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Steve Jobs Audio CD – Abridged, Audiobook
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About the Author
Walter Isaacson, the CEO of the Aspen Institute, has been chairman of CNN and the managing editor of Time magazine. He is the author of Steve Jobs; Einstein: His Life and Universe; Benjamin Franklin: An American Life; and Kissinger: A Biography. He lives in Washington, D.C., with his wife and daughter.
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Not all the book discusses his business creations and genius. I could not help chuckling a bit when Isaacson describes how Job agonized over his choice of girl friends and wife. In choosing between two women he knew well, he started to ask others which of the woman had the better personallity, which was prettier! I gather they were both pretty. Fortunately, we are told that he picked the one that was better suited for him and the book never describes any marriage strife.
This book should, of course be on the reading list for just about any Business School. Probably anyone entering Business School in the next year who has not read this book should seriously consider whether he or she has what it takes to become a major player in industry. Middle management might be a better choice. That said, very few individuals could get away with behaving as Steve did for very long. They would be cut down to size by those with more power but less ability. And that brings us to an important issue I have with this book and perhaps with Steve's ultimate legacy.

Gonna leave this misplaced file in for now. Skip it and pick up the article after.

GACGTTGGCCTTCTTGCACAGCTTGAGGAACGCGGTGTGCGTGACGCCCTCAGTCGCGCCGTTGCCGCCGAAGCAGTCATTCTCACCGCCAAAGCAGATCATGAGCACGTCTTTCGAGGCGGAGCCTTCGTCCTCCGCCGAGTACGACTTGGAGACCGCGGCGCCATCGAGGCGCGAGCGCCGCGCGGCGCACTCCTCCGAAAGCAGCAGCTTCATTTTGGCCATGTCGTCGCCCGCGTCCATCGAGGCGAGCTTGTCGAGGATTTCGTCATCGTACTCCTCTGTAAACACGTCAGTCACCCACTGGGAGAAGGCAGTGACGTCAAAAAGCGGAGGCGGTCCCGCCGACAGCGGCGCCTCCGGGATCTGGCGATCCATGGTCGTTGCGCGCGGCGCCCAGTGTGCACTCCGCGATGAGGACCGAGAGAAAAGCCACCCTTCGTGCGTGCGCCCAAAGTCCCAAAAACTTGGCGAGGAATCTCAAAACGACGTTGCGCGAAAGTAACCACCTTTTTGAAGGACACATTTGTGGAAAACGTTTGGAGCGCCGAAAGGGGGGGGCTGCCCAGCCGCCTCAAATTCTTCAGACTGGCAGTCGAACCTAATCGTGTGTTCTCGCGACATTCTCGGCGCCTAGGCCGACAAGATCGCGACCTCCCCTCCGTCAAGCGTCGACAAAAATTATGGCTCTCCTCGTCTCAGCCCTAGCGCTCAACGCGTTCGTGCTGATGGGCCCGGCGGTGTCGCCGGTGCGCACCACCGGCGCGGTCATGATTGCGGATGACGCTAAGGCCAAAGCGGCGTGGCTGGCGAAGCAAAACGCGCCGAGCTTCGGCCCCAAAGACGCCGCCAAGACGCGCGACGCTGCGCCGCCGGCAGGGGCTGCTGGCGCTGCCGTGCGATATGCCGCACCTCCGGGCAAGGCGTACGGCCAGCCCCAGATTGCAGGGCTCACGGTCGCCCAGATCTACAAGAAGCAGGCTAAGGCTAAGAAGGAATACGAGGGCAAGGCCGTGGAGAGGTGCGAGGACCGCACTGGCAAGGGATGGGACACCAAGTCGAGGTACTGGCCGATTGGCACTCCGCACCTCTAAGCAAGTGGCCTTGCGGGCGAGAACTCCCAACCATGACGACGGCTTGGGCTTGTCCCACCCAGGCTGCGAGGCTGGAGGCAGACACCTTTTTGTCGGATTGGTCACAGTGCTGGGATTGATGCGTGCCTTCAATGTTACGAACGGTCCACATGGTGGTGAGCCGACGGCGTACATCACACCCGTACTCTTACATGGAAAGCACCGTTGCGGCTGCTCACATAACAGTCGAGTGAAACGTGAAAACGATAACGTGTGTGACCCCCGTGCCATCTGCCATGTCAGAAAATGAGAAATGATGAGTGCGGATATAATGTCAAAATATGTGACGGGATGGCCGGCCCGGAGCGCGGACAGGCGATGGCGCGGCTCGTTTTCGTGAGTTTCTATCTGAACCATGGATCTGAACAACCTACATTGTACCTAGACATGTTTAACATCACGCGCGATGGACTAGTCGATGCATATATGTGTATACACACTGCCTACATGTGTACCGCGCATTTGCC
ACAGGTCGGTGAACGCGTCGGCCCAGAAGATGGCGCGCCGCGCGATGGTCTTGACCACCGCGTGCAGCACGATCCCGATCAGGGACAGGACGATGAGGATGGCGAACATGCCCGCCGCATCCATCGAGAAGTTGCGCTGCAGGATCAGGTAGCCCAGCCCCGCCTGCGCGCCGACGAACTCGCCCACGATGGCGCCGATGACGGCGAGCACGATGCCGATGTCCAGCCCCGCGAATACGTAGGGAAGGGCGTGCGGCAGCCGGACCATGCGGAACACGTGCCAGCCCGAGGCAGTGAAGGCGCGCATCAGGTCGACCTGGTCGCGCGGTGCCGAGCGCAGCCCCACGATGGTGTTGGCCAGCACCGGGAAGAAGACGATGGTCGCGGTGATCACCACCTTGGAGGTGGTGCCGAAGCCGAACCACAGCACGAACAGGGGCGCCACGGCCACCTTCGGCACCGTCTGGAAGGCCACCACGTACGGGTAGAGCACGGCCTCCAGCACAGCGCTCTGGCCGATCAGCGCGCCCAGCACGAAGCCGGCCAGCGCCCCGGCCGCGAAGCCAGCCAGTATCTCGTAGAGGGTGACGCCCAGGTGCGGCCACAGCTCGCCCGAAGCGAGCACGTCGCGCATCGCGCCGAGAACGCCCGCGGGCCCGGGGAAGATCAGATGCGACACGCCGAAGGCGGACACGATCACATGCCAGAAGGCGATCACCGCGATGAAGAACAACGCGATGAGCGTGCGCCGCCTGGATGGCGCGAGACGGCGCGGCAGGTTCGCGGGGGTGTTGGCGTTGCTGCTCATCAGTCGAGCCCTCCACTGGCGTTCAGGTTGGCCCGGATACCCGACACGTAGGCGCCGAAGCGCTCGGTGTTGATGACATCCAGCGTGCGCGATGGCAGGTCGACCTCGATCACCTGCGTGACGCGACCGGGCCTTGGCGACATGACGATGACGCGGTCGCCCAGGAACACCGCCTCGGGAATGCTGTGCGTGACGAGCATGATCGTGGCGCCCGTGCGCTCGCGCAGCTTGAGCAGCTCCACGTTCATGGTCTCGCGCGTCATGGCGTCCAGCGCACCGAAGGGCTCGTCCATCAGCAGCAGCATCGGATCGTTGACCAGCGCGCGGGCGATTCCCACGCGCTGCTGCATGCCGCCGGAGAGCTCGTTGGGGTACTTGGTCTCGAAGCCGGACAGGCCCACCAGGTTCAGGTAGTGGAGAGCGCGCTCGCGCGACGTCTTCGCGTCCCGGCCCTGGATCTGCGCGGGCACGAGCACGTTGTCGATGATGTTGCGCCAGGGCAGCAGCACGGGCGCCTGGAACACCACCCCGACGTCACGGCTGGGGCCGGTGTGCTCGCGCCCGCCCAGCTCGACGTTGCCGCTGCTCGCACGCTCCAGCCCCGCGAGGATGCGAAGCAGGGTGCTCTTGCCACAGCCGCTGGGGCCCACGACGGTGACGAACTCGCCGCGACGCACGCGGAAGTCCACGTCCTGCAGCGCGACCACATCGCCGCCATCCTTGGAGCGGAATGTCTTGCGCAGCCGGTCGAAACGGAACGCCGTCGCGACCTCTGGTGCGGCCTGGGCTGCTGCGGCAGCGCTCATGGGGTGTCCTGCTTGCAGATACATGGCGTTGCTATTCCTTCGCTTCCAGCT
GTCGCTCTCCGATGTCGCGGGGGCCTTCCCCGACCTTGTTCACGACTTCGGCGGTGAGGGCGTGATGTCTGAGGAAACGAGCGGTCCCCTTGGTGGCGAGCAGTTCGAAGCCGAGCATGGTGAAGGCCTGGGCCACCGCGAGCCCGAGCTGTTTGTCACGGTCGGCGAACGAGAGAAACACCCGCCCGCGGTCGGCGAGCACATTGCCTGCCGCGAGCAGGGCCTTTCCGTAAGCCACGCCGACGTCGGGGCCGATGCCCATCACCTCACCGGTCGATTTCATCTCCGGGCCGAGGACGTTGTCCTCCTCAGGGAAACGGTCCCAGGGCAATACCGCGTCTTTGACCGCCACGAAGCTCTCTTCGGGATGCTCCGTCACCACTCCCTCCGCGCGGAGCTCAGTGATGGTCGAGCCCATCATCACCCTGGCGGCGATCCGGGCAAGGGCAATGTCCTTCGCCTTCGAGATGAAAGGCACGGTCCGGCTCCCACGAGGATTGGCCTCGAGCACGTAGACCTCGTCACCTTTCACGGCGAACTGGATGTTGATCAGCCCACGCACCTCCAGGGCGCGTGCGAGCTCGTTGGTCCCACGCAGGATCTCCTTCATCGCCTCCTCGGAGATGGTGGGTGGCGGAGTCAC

Isaacson, an excellent biographer, picked by Steve Jobs probably because he felt that Isaacson was part of the "A Team" of biographers, could never tell us how or if Apple would succeed after Jobs. Hopefully Steve Jobs left Apple with a cadre of A Team players who have a few insanely great products in the pipeline. Of course, even if he knew, Isaacson could not say what these might be. Nevertheless, because Jobs was always in the decision loop and could and did make major design changes that everyone in the book says really improved the product one has to wonder if future devices will have the same impact. Isaacson doesn't discuss any recent major items that were designed without Jobs' involvement (obsession, actually) and I can only hope that Jobs' trained his people well. But technical companies have few cash cows to tide them over when changes occur. Every few years they must bet the company on some new thing or stop growing. This book was probably rushed to market shortly after Steve's death and consequently cannot provide the type of long insight that can put an individual's life into prospective. The unanswered question is will Apple continue to fascinate now that Steve is gone